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Pygmalion. Bernard Shaw was trying to show the people of the early twentieth century that if they tried hard enough then they could also be successful like Eliza.

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Matthew Jump 10D The writer of "Pygmalion", George Bernard Shaw, was born in Dublin in 1856 and died in 1950. Bernard Shaw based "Pygmalion" on a Greek myth about a sculptor who made a statue of his ideal woman and prayed to the Greek Goddess of Love, Aphrodite, to make the statue turn into a real woman. This was Eliza in the play. Bernard Shaw was trying to show the people of the early twentieth century that if they tried hard enough then they could also be successful like Eliza. At the beginning of Act 1 Eliza was on the street trying to sell flowers to passers-by. The Lady and her daughter were outside St. Paul's church, which was protecting them from the rain, which was coming down so hard and fast that they could hardly see anything through it. They were talking about a taxi and wondering where Freddy was, as he had gone to find a taxi about twenty minutes earlier. Eliza was walking towards the two women when Freddy came back without a taxi. The two ladies ordered him to go and find a taxi or he would be in trouble. As Freddy was leaving Eliza walked into him and then began talking to the two ladies. ...read more.


The other main difference dealt with in the story is the one between Mr. Higgins and Pickering who are both of the same class and wealth. Pickering is shown to be a kind, caring man whereas Higgins is self-centred which was not unusual in the upper classes of that time. Eliza, Higgins and Alfred Doolittle are the major characters in the play all the rest are minor, less memorable than those three, as they are not individualised in the same detail. Eliza's father, Alfred Doolittle, was shown as a typical man in the early 20th century as when Higgins first takes on Eliza to change her into a real lady. Doolittle (as he was referred to in the play) tries to sell his daughter, Eliza, to Higgins as he was desperate to try and gain some money as he was poor, or has he referred to himself he is a spokesman for "the undeserving poor". Shaw has made the character attractive and amusing, whereas a realistically presented drunkard who beat up his daughter and cared nothing for her and who preferred blackmailing gentlemen to earning money by working, would very probably be repugnant to us; or, if treated sympathetically, would be a pathetic or even tragic character. ...read more.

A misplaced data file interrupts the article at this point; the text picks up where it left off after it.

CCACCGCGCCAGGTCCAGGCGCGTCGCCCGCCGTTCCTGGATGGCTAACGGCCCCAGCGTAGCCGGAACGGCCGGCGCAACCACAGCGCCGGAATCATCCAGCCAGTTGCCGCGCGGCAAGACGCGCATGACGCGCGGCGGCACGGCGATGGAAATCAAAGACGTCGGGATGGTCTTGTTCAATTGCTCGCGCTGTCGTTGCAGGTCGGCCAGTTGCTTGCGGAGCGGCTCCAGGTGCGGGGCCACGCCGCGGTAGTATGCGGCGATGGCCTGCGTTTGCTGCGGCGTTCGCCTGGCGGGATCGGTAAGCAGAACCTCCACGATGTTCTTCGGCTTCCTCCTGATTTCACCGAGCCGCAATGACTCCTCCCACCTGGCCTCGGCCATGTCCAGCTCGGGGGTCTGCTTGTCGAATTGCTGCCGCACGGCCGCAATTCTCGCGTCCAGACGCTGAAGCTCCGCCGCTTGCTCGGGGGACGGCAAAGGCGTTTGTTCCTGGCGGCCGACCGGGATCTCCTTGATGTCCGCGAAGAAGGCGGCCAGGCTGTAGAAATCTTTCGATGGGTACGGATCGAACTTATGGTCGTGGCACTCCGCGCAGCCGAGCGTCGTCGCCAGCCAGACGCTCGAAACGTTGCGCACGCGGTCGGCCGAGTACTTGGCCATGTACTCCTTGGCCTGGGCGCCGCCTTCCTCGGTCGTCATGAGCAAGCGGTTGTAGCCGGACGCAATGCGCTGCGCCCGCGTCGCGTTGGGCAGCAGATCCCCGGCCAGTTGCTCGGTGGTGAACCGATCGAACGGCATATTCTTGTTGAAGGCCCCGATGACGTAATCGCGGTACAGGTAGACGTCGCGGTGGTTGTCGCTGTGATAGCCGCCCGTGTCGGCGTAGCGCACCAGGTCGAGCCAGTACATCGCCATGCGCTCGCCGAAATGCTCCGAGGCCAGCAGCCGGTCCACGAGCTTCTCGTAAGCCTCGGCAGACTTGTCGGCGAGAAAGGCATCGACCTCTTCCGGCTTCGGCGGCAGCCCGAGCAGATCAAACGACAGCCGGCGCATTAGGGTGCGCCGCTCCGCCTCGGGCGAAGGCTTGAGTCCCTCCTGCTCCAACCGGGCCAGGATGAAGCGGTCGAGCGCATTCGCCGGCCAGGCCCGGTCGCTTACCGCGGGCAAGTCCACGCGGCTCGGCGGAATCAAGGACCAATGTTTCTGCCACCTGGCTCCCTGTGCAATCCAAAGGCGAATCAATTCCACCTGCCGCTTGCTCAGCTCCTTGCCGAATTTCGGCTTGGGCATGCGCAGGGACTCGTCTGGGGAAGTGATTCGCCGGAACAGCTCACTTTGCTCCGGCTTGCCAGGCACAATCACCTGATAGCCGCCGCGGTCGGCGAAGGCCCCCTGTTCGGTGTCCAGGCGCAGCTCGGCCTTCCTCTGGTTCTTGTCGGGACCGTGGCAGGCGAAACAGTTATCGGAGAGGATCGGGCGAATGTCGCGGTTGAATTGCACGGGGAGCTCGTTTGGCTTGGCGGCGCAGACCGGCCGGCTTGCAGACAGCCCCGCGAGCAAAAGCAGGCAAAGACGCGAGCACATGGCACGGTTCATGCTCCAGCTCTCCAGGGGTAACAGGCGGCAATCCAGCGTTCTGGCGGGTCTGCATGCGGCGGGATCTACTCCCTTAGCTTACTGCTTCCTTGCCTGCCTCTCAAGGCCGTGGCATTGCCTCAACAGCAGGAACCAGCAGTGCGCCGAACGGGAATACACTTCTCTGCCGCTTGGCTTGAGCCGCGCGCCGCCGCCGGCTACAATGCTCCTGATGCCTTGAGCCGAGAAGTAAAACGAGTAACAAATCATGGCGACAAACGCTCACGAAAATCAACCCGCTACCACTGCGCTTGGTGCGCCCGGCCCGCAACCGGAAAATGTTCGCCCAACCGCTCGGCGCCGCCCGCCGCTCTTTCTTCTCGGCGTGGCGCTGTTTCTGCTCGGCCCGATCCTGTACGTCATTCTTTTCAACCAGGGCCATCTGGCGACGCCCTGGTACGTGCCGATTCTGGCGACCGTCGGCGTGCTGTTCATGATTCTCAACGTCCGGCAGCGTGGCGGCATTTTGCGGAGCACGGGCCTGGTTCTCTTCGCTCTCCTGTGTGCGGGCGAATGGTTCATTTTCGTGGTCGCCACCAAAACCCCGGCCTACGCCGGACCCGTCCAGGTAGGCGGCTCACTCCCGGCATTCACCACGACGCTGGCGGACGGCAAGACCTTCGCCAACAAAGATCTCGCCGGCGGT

His energy comes across very strongly, through his restless physical movements; the swift and ready movements of his mind enable him to outwit others and get his own way all the time; through his verbal readiness and fluency; and, not least, through the assertive vigour of his style of speech with its swift twists and turns, it exaggerations, and its constant use of slangy expressions or striking and usually comic metaphors and similes. It is possible to see Higgins as Shaw's satirical portrait of himself, and to see the Professor's cat-and-mouse game with Eliza, in Act V, as a reflection of the dramatist's evasive flirtation with Mrs Patrick Campbell, the actress who played Eliza in 1914. In so far as Higgins stands for Pygmalion, the artist, he must also represent the dramatist, whose play is the product of a creative process and will, when finished, stand independent of him. The laughing figure of Higgins then stands at the end of the screen version like the signature of the author, or of his Muse of Comedy. This is not a book that I would usually read as I like horror stories but all the same it was very interesting and I can now understand why he is such a famous writer. I used to think that he was a bit like Shakespeare who has wrote plays that do not appeal to my age range but I may well read another of his books in the future. ...read more.

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